Next week a Finnish-Swedish-Norwegian group will head for Svalbard to see if it is possible to re-open the old Kinnvika research station. It was built within the framework of a Swedish-Norwegian-Swiss collaborative project in 1957.
– The idea is to get it functioning again during the coming International Polar Year, exactly 50 years after it was set up, says Veijo Pohjola, associate professor at the Department of Earth Sciences at Uppsala University, and one of the participants in the expedition.
Kinnvika is in the very northernmost region of the European continent, a mere 1,000 km from the North Pole. This remote, arctic desert region is home to a large number of polar bears and is of great scientific interest in terms of the effects of climate change on the Arctic. Since 1958 there has been no funding to run the station, built of timber for about 15 people, so it has been more or less forgotten.
– But the few people who have been there say that the dry climate has preserved the station well, says Veijo Pohjola.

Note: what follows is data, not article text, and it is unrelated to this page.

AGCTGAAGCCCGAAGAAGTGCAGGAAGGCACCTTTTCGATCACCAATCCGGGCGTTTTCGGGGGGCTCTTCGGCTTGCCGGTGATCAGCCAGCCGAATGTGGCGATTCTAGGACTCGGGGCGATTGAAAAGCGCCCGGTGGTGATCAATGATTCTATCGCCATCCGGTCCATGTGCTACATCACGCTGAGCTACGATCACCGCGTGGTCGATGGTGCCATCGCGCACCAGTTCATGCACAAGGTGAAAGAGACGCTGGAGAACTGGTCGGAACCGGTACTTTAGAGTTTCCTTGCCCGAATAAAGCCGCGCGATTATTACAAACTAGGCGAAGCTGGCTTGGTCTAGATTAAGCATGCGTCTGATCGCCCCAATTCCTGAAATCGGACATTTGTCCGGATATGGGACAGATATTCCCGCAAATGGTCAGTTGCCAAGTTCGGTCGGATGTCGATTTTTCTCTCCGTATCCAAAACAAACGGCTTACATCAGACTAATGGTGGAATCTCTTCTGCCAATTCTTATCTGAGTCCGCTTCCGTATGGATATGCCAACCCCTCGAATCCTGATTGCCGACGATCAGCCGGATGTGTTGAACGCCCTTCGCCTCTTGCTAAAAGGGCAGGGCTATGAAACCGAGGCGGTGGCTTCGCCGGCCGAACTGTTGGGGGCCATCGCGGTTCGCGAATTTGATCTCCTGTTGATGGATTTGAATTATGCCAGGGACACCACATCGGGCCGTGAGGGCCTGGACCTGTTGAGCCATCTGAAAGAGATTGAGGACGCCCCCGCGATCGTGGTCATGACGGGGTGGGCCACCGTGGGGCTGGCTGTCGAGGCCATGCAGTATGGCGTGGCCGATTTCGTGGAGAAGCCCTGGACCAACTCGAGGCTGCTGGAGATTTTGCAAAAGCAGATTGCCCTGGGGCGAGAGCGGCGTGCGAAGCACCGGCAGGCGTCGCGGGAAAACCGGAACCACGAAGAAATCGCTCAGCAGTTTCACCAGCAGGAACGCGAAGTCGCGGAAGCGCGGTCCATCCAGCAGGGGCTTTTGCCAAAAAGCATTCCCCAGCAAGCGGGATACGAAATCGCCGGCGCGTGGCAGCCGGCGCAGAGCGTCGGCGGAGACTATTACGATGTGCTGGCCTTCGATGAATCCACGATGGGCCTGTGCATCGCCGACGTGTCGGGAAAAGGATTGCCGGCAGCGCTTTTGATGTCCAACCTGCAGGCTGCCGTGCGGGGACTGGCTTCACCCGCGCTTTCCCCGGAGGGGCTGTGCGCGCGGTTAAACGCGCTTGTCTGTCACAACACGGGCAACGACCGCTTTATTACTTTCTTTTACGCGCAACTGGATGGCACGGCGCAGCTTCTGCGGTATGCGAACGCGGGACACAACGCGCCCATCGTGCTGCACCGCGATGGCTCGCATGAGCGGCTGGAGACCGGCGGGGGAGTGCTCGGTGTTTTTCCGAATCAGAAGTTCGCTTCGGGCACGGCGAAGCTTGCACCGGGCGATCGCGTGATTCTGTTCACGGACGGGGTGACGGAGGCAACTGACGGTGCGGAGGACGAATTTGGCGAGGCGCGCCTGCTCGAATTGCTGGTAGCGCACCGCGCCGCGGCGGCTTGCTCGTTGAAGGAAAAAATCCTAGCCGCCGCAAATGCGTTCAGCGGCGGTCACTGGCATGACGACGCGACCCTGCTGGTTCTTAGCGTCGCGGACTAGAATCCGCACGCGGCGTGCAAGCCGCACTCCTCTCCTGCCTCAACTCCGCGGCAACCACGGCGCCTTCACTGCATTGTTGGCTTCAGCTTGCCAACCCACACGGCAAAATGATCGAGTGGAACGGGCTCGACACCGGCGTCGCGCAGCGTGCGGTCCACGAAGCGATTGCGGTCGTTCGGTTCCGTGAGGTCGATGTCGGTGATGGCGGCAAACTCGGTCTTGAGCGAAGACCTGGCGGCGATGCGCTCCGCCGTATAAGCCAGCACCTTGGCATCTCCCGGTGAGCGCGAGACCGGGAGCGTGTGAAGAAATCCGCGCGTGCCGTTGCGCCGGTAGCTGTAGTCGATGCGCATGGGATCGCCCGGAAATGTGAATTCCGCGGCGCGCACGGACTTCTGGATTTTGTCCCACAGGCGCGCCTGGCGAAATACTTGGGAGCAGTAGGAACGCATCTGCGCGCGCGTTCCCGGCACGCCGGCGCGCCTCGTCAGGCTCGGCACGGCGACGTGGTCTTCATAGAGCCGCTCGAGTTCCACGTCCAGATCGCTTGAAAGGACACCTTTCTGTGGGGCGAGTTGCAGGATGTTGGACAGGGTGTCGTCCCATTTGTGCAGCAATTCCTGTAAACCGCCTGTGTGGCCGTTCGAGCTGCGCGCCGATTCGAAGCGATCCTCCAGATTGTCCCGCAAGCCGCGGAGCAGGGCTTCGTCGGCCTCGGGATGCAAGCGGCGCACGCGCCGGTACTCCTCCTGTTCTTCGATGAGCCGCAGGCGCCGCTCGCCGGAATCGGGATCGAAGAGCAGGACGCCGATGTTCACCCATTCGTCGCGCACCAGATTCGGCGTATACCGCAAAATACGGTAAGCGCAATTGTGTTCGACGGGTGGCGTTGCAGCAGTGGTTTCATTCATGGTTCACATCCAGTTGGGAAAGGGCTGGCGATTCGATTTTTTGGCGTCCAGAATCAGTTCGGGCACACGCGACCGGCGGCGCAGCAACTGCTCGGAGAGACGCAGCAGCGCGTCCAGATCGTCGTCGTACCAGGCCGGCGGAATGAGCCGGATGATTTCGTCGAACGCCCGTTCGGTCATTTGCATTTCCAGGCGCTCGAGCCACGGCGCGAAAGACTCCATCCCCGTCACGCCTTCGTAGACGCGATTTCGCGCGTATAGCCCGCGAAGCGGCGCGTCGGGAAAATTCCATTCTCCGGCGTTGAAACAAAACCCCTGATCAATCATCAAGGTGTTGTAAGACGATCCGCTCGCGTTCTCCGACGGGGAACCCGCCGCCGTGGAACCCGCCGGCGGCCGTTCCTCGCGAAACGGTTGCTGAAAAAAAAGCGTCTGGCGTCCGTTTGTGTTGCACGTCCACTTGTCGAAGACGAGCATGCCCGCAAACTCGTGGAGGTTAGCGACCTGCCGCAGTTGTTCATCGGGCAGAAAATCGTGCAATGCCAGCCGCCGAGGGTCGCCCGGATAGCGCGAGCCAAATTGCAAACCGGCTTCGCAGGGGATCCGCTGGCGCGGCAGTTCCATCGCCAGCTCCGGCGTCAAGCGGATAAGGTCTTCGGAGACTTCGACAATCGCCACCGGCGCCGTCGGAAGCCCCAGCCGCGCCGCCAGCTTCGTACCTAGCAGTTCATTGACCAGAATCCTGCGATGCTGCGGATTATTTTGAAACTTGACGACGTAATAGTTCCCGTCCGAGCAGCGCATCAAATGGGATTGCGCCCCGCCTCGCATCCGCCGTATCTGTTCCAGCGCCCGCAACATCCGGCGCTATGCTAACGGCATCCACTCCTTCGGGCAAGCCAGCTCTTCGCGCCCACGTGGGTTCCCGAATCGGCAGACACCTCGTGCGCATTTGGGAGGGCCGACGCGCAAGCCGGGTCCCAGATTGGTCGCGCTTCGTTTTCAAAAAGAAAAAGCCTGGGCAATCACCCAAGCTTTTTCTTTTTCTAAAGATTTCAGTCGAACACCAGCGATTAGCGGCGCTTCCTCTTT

The expedition will use the Norwegian vessel M/S Farm and will depart from Longyearbyen in central Svalbard on Monday, September 5. Once there, the scientists will carry out a preliminary study and assess the cost of renovating the station. Its proximity to the modern station in Ny Ålesund on western Svalbard makes it easier to pursue new projects at Kinnvika, which is situated in the considerably more extreme northeastern climate zone.
The project aims to strengthen arctic research and enhance cooperation between the Nordic countries. The steering committee has members from universities and research institutes from all of the Nordic countries. But the project has also attracted great interest around the world, with a total of 77 scientists from 15 countries. The expedition is being funded by the Nordic Research Council.